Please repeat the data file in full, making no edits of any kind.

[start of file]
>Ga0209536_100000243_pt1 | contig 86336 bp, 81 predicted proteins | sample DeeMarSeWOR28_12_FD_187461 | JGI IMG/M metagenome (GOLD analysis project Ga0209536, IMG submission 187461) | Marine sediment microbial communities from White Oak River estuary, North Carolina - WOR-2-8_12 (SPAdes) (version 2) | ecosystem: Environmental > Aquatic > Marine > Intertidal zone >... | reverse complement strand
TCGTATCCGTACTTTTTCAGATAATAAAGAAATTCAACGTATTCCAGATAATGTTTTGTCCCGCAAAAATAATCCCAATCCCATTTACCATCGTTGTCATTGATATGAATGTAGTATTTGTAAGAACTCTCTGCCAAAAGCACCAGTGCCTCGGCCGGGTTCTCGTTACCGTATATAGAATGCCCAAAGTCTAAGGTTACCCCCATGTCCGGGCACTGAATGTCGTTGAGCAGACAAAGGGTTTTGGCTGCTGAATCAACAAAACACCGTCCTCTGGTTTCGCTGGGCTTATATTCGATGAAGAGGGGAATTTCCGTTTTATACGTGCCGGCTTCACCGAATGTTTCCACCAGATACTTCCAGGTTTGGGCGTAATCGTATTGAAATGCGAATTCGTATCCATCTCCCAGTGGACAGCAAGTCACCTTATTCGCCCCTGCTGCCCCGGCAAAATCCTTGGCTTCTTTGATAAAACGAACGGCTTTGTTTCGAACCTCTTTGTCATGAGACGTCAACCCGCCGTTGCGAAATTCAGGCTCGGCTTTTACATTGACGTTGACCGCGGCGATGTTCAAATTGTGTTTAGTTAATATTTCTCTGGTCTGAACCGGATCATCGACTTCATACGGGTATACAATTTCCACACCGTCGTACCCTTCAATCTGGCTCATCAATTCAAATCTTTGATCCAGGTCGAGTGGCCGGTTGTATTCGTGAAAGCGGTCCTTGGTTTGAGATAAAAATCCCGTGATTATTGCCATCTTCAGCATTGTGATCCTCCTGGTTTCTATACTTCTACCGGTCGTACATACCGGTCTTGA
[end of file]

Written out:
>Ga0209536_100000243_pt1 | contig 86336 bp, 81 predicted proteins | sample DeeMarSeWOR28_12_FD_187461 | JGI IMG/M metagenome (GOLD analysis project Ga0209536, IMG submission 187461) | Marine sediment microbial communities from White Oak River estuary, North Carolina - WOR-2-8_12 (SPAdes) (version 2) | ecosystem: Environmental > Aquatic > Marine > Intertidal zone >... | reverse complement strand
TCGTATCCGTACTTTTTCAGATAATAAAGAAATTCAACGTATTCCAGATAATGTTTTGTCCCGCAAAAATAATCCCAATCCCATTTACCATCGTTGTCATTGATATGAATGTAGTATTTGTAAGAACTCTCTGCCAAAAGCACCAGTGCCTCGGCCGGGTTCTCGTTACCGTATATAGAATGCCCAAAGTCTAAGGTTACCCCCATGTCCGGGCACTGAATGTCGTTGAGCAGACAAAGGGTTTTGGCTGCTGAATCAACAAAACACCGTCCTCTGGTTTCGCTGGGCTTATATTCGATGAAGAGGGGAATTTCCGTTTTATACGTGCCGGCTTCACCGAATGTTTCCACCAGATACTTCCAGGTTTGGGCGTAATCGTATTGAAATGCGAATTCGTATCCATCTCCCAGTGGACAGCAAGTCACCTTATTCGCCCCTGCTGCCCCGGCAAAATCCTTGGCTTCTTTGATAAAACGAACGGCTTTGTTTCGAACCTCTTTGTCATGAGACGTCAACCCGCCGTTGCGAAATTCAGGCTCGGCTTTTACATTGACGTTGACCGCGGCGATGTTCAAATTGTGTTTAGTTAATATTTCTCTGGTCTGAACCGGATCATCGACTTCATACGGGTATACAATTTCCACACCGTCGTACCCTTCAATCTGGCTCATCAATTCAAATCTTTGATCCAGGTCGAGTGGCCGGTTGTATTCGTGAAAGCGGTCCTTGGTTTGAGATAAAAATCCCGTGATTATTGCCATCTTCAGCATTGTGATCCTCCTGGTTTCTATACTTCTACCGGTCGTACATACCGGTCTTGA